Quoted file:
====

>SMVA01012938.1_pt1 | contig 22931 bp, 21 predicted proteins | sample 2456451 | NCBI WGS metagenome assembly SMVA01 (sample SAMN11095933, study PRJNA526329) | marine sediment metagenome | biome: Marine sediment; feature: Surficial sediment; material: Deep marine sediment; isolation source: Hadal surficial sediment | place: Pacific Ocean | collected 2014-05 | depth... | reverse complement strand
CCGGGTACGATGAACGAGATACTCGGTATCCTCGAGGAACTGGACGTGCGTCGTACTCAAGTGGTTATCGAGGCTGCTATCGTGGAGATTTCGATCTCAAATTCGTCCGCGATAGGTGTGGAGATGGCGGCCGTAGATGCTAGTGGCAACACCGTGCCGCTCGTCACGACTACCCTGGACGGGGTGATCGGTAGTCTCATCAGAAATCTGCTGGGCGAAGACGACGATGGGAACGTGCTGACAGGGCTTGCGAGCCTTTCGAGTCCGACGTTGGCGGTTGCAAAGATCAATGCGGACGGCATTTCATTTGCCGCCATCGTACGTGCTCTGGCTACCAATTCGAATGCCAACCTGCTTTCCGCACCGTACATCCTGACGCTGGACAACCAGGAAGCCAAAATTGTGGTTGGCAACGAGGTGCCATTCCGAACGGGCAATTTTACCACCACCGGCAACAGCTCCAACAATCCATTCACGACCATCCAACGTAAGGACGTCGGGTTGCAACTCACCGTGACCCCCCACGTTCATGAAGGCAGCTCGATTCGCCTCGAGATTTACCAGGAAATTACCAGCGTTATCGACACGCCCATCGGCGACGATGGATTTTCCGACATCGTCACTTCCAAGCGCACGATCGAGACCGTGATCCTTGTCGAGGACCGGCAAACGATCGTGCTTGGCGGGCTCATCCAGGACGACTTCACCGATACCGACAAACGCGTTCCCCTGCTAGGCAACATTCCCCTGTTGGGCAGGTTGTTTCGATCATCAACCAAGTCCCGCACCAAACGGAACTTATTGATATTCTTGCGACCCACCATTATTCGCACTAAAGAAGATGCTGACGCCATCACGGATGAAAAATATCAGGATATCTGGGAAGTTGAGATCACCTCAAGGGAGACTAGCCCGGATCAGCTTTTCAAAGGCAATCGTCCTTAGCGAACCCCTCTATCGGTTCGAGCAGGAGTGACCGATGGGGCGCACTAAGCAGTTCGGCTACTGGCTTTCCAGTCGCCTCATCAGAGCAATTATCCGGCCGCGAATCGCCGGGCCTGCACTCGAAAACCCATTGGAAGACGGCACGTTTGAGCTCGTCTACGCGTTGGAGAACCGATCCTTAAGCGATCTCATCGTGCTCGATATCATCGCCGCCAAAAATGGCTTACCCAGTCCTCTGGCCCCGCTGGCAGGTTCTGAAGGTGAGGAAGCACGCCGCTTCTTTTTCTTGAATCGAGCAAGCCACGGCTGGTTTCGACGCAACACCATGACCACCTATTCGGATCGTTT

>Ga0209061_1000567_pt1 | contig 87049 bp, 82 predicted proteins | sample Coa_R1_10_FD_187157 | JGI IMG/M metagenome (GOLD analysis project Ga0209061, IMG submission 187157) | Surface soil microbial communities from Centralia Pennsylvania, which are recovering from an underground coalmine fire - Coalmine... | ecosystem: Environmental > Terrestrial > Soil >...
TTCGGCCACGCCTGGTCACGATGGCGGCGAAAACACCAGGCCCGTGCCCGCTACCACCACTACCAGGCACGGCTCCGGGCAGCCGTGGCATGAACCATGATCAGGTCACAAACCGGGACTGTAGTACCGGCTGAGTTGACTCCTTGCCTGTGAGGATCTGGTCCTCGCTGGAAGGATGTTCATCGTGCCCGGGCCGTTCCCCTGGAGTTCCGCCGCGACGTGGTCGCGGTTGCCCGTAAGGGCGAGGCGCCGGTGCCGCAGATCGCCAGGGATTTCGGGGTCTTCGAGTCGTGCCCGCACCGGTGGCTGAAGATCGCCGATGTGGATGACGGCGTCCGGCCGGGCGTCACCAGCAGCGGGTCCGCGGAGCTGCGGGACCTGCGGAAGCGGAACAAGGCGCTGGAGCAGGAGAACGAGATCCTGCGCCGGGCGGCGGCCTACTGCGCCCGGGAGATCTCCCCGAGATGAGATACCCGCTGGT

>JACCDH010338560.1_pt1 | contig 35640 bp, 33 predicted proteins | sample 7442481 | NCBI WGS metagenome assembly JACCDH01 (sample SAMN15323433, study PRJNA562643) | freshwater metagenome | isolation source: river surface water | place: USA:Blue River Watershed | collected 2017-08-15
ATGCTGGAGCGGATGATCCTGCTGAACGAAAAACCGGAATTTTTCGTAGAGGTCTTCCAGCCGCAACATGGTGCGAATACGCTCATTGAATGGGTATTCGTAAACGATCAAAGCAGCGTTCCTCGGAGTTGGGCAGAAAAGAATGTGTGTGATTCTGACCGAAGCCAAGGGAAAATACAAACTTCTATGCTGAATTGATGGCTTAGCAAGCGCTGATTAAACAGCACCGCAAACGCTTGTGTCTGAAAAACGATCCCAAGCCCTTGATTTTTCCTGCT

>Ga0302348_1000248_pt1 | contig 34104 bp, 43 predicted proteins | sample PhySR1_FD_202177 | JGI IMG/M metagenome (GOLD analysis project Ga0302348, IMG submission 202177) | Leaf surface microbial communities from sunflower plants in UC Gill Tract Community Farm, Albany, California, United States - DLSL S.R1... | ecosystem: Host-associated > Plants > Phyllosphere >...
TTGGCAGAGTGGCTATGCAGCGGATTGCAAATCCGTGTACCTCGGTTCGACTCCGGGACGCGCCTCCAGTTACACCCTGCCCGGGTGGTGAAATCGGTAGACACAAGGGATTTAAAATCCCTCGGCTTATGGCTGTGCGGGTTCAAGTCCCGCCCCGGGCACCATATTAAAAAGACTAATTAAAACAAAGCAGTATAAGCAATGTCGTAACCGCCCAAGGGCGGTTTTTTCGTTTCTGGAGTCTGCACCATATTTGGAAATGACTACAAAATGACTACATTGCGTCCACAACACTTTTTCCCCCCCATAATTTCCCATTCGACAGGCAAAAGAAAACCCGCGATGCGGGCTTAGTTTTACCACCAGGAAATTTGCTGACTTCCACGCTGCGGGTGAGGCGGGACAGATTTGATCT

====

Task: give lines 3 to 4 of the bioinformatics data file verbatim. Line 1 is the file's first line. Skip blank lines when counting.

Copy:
>Ga0209061_1000567_pt1 | contig 87049 bp, 82 predicted proteins | sample Coa_R1_10_FD_187157 | JGI IMG/M metagenome (GOLD analysis project Ga0209061, IMG submission 187157) | Surface soil microbial communities from Centralia Pennsylvania, which are recovering from an underground coalmine fire - Coalmine... | ecosystem: Environmental > Terrestrial > Soil >...
TTCGGCCACGCCTGGTCACGATGGCGGCGAAAACACCAGGCCCGTGCCCGCTACCACCACTACCAGGCACGGCTCCGGGCAGCCGTGGCATGAACCATGATCAGGTCACAAACCGGGACTGTAGTACCGGCTGAGTTGACTCCTTGCCTGTGAGGATCTGGTCCTCGCTGGAAGGATGTTCATCGTGCCCGGGCCGTTCCCCTGGAGTTCCGCCGCGACGTGGTCGCGGTTGCCCGTAAGGGCGAGGCGCCGGTGCCGCAGATCGCCAGGGATTTCGGGGTCTTCGAGTCGTGCCCGCACCGGTGGCTGAAGATCGCCGATGTGGATGACGGCGTCCGGCCGGGCGTCACCAGCAGCGGGTCCGCGGAGCTGCGGGACCTGCGGAAGCGGAACAAGGCGCTGGAGCAGGAGAACGAGATCCTGCGCCGGGCGGCGGCCTACTGCGCCCGGGAGATCTCCCCGAGATGAGATACCCGCTGGT